“Somebody told me that what I do is good because it tells people that it’s okay to be weird. I’ve been weird my entire life. I tried to be normal and it doesn’t work. I tried to be anything that I’m not and it doesn’t work.” – Sawyer Matheny
The person who I just quoted is a YouTuber I casually check on for his videos because I like what he says as he and his best friend ooze confidence and charisma and are more open about their lives. I’m not because I’m a coward and never been forthcoming and just camera shy. I also associate as myself as someone who is weird personally with because of various little knacks and this neuroticism I feature for the most random things. My mind does not think like others and my style and personality is not compatible with certain places and things and I always feel out of place with other people.
What does any of that have to with Chaplin and Tati, or Fellini and Hitchcock? Well…nothing. But, at least in my mind, everything. Why and how?
Well, the quote was said this year but these films were made decades ago, yet the quote might as well give some theme to the stories and its main characters. In an era of the jerk where people feel the need to be flagrantly rude instead of being there each other, to me, rewatching films about what it is like to be alone and be taken advantage of because you’re not “normal” is a reminder of what it means to really be human. It can be utilized as a tragedy or as a comedy. Social media did not exist back then and the best way to inspire life was through stories like this to stir human emotions and bring sparks of madness. My liking for various movies is because it filled a void in my life and had a relationship with me that being eccentric is okay.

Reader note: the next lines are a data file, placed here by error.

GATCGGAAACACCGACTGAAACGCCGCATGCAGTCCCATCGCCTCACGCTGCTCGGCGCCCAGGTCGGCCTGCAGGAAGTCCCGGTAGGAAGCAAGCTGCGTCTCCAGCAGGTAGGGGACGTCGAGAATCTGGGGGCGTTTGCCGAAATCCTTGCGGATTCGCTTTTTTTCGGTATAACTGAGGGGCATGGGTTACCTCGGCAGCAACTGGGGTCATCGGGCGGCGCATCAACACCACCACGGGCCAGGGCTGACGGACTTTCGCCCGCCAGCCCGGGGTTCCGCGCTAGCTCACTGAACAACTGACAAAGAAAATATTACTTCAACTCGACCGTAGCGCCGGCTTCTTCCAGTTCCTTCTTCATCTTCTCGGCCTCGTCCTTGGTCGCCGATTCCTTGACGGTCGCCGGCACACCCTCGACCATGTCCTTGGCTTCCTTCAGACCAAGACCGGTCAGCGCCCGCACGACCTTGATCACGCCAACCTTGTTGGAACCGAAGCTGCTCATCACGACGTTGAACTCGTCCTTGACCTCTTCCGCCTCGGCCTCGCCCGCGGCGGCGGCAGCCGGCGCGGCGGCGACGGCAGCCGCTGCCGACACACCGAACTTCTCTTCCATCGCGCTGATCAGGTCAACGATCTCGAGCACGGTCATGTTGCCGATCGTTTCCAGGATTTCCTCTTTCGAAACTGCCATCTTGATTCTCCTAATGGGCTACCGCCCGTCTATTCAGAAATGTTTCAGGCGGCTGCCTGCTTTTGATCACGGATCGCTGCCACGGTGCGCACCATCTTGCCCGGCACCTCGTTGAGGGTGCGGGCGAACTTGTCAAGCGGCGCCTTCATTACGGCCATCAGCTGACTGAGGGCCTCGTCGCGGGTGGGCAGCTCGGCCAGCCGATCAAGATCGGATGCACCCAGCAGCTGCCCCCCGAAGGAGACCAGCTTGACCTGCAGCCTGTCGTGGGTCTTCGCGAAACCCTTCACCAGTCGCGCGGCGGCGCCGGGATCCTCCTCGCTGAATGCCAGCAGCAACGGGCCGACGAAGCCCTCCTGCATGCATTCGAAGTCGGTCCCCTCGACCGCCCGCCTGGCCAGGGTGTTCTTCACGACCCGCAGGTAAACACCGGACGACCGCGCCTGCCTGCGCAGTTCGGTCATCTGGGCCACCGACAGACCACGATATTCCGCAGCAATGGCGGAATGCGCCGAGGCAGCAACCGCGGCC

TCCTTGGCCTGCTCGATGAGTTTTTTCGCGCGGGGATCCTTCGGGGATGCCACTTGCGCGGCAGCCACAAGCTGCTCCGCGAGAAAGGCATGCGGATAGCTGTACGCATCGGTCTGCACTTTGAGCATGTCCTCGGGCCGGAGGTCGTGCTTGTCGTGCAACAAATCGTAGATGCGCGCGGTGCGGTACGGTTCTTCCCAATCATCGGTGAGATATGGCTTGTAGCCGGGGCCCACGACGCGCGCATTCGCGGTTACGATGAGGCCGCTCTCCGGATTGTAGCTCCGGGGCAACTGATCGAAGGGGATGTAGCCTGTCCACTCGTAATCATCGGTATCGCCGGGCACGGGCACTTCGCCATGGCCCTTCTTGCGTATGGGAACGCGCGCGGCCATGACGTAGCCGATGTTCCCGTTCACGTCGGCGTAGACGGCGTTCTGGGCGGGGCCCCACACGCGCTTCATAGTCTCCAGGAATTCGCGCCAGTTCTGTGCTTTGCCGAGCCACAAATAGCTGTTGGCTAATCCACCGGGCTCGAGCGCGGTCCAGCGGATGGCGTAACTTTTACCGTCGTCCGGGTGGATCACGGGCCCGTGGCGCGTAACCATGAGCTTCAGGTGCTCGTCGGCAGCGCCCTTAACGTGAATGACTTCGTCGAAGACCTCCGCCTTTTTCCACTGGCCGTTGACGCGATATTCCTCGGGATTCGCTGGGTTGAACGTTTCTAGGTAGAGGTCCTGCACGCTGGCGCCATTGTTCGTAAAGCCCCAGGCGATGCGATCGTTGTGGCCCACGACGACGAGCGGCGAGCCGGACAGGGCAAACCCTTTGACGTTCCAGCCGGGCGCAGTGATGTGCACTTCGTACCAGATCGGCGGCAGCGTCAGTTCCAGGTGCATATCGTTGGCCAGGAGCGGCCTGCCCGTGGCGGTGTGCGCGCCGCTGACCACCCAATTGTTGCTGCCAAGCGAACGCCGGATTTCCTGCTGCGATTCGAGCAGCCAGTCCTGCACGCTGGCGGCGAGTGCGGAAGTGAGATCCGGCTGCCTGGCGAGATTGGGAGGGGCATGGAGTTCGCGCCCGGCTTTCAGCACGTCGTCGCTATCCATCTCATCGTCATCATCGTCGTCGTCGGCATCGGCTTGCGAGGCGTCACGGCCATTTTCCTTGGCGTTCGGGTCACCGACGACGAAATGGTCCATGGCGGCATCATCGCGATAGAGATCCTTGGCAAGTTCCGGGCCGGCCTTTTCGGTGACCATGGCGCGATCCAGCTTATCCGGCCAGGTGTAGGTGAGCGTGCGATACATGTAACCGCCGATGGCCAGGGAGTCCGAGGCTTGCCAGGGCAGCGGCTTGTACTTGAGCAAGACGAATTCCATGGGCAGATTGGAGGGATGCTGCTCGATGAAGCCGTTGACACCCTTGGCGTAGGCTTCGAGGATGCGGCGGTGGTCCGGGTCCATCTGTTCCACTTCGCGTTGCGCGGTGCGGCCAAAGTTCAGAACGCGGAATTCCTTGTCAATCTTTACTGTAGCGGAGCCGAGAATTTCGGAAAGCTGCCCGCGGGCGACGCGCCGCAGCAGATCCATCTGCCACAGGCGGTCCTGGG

As I write this stream-of-consciousness piece of something rather different within my personal/cinema psychology, I go back to the past with the first iconic characters we have seen. Chaplin’s The Tramp and Harold Lloyd’s “Glasses” qualify as weird figures, one who rebels against the norms of society and another who takes himself too seriously in order to succeed in life. Conformity is not part of their ideology and neither have I been part of conformity but it has come at a social price. Movies, along with the creativity that comes out of it, is collected from the weird, the non-conforming, the livers of mild/wild hearts.
I will start with the eccentric Jacques Tati who also created the famous, memorable Monsieur Hulot. He is probably my favorite slapstick, oddball character because of his throwback to a more silent stance in comedy made in a closely more contemporary style. Hulot is a tall, lumbering figure with his large overcoat, trousers too short, striped socks, and old-school pipe who uses physicality and modernity to showcase the singularity and the ridiculousness of a changing world. The expansive use of technology for every little thing and its malfunctions are played out so extensively that it requires a long stare to capture everything. He’s a man with no formal job (he is a car designer in Trafic but what did he do before that), no formal home (he lives in an old stone building in old Paris in Mon Oncle), and no specific origin or first name – just Hulot. He rarely speaks and when he does it is distant and he gets into conflict with the new world on holiday or on the job.
I relate personally because I am usually behind the curb on social media; I have a vacated Instagram account from 4 years ago because it’s too much social media and I reluctantly joined Facebook and Twitter. And the YouTube personality was not known to me until late 2016 when they’ve been around since YouTube inception. Music? It’s through one ear and out the other for me because my tastes are old-fashioned and the news of upcoming movies is a little late to me because I’m focused on the classics. Plus, I like physical Blu-Rays than digital films (because of my growing eye strain) and champion celluloid over digital film. Hulot is a man still trying to adjust in the consumerist life after the war from the 50s through the 70s and I’m a millennial who prefers some traditional things.